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ChloeB

Act of God

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Why do people call things like catastrophic weather "acts of God", (even insurance policies use that terminology, I believe), while they go around asking for prayers for the people effected? Isn't that kind of like asking to pray for help to the responsible party, (ask the arsonist to help you after he set your house on fire, i.e, who "the act was of".....in these cases - God), yet ask God to help the people he unleashed the disaster on if it is an "act of God"? This makes absolutely no sense.

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It is indeed an absurd concept. I'm frankly glad that there is absolutely no reason to think that a god exist; if they're responsible for natural disasters and other catastrophes, I would be terrified to inhabit the same universe with such a capricious and callous being.

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there was a movie about this a while back, 'the man who sued god', starring billy connelly.

he had a small fishing boat that sank during a storm. his insurance company refused to pay out, citing 'an act of god', so he decided to sue the church instead!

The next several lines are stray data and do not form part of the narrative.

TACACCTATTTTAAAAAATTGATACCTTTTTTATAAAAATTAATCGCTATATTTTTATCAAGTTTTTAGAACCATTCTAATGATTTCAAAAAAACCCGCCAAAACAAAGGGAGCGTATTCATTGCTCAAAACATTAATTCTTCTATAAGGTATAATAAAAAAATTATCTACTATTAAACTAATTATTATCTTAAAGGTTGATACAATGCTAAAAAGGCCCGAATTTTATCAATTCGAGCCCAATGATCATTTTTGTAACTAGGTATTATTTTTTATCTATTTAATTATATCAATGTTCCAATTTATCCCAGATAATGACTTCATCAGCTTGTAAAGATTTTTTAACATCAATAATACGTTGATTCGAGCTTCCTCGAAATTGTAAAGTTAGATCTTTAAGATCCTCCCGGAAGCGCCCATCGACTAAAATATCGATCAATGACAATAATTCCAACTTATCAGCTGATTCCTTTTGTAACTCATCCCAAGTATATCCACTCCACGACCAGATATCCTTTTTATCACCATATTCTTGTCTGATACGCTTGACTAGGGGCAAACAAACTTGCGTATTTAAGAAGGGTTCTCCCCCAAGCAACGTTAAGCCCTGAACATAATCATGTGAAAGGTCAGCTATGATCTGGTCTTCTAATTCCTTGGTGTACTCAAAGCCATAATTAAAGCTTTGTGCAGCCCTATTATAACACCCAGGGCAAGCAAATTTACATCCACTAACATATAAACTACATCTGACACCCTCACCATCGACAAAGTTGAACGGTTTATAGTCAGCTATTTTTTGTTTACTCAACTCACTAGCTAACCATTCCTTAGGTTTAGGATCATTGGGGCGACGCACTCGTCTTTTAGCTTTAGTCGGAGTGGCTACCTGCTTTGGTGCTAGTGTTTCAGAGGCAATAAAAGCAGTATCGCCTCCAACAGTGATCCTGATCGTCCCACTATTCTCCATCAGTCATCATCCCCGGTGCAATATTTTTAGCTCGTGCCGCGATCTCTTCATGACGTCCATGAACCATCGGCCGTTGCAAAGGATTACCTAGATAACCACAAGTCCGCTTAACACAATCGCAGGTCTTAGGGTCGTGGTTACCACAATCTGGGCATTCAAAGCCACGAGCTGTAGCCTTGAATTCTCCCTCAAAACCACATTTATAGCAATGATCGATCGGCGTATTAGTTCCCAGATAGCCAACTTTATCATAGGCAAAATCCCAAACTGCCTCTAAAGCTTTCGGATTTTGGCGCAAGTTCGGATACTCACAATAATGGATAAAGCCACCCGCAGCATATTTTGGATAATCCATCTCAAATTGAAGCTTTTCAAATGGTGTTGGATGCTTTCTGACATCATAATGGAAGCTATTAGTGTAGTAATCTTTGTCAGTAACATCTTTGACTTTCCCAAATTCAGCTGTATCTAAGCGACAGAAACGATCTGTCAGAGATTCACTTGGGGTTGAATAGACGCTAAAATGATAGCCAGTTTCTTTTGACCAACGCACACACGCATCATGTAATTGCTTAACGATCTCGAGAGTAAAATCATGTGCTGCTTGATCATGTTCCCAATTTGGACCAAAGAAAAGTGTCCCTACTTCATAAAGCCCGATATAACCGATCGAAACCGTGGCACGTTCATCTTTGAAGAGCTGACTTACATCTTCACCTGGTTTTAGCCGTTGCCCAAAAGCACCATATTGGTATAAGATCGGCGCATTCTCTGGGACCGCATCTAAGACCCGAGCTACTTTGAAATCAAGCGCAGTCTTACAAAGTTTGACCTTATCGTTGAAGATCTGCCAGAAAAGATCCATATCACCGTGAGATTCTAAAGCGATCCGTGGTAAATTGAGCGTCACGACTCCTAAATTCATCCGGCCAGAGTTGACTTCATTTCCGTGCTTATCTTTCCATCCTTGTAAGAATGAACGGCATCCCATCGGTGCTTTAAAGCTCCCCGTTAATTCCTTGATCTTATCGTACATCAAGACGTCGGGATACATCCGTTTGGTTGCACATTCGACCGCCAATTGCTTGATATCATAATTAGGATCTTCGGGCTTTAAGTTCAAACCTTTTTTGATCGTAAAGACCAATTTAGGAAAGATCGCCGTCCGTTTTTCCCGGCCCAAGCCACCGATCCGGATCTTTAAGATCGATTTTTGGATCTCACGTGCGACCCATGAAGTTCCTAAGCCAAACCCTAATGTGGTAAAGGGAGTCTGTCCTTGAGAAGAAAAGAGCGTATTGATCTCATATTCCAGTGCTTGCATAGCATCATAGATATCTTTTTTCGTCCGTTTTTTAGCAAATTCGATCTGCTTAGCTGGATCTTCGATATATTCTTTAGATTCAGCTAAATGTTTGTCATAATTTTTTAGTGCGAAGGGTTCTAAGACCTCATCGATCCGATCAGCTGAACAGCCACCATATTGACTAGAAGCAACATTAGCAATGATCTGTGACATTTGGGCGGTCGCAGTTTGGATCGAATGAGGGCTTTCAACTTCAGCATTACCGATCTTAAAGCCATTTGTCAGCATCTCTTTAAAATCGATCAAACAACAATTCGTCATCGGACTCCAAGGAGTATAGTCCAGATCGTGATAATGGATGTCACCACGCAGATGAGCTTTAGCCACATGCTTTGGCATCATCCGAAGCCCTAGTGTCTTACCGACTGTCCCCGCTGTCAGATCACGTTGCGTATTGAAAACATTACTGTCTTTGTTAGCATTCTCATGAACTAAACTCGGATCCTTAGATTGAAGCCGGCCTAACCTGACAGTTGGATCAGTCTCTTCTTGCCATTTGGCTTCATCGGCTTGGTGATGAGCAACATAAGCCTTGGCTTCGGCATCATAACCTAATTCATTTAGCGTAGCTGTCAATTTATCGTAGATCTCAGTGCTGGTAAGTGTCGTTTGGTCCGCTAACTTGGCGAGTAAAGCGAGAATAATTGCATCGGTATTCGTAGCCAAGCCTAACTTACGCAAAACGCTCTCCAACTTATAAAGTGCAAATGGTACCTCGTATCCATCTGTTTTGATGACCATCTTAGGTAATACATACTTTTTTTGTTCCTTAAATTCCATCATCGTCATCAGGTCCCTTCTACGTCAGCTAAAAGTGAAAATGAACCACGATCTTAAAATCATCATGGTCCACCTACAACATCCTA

well worth watching, if only for the questions it raises.

(and it's got billy connelly in!)

:-)

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there was a movie about this a while back, 'the man who sued god', starring billy connelly.

he had a small fishing boat that sank during a storm. his insurance company refused to pay out, citing 'an act of god', so he decided to sue the church instead!

well worth watching, if only for the questions it raises.

(and it's got billy connelly in!)

:-)

Rather reminds me of the film God on Trial, in which imprisoned Jews at Auschwitz attempt to effectively sue God for a breach of contract, in that he made a pact with the people of Israel that he would protect them, ergo, allowing the Holocaust is taken as a breach of contract. Amusing, and interesting in its point; even more interesting is that I'm given to understand that some Jews have actually adopted a rather maltheistic view because of it: a view that, though a god may exist, it is malevolent or indifferent towards humanity. A rather grotesque thought, but intriguing all the same.

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I'm given to understand that some Jews have actually adopted a rather maltheistic view because of it: a view that, though a god may exist, it is malevolent or indifferent towards humanity.

.

i've seen the religious try and use this argument as the basis of free-will in the face of the argument that 'everything's done according to god's plan', that his indifference to suffering is just his way of letting us 'get on with it'.

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Why do people call things like catastrophic weather "acts of God", (even insurance policies use that terminology, I believe), while they go around asking for prayers for the people effected?